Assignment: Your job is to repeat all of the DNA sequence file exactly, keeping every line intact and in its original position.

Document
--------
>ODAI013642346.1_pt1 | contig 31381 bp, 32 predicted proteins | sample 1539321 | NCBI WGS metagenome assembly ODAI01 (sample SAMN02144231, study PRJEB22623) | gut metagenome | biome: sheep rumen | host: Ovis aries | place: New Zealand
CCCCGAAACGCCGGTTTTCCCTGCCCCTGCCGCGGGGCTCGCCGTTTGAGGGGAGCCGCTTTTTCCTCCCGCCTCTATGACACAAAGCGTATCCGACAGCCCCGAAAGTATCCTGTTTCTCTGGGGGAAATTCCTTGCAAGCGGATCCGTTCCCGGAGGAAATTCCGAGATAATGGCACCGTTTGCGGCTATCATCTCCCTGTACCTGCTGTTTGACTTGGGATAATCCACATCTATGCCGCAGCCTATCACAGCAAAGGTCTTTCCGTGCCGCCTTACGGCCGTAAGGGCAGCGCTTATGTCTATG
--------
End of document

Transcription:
>ODAI013642346.1_pt1 | contig 31381 bp, 32 predicted proteins | sample 1539321 | NCBI WGS metagenome assembly ODAI01 (sample SAMN02144231, study PRJEB22623) | gut metagenome | biome: sheep rumen | host: Ovis aries | place: New Zealand
CCCCGAAACGCCGGTTTTCCCTGCCCCTGCCGCGGGGCTCGCCGTTTGAGGGGAGCCGCTTTTTCCTCCCGCCTCTATGACACAAAGCGTATCCGACAGCCCCGAAAGTATCCTGTTTCTCTGGGGGAAATTCCTTGCAAGCGGATCCGTTCCCGGAGGAAATTCCGAGATAATGGCACCGTTTGCGGCTATCATCTCCCTGTACCTGCTGTTTGACTTGGGATAATCCACATCTATGCCGCAGCCTATCACAGCAAAGGTCTTTCCGTGCCGCCTTACGGCCGTAAGGGCAGCGCTTATGTCTATG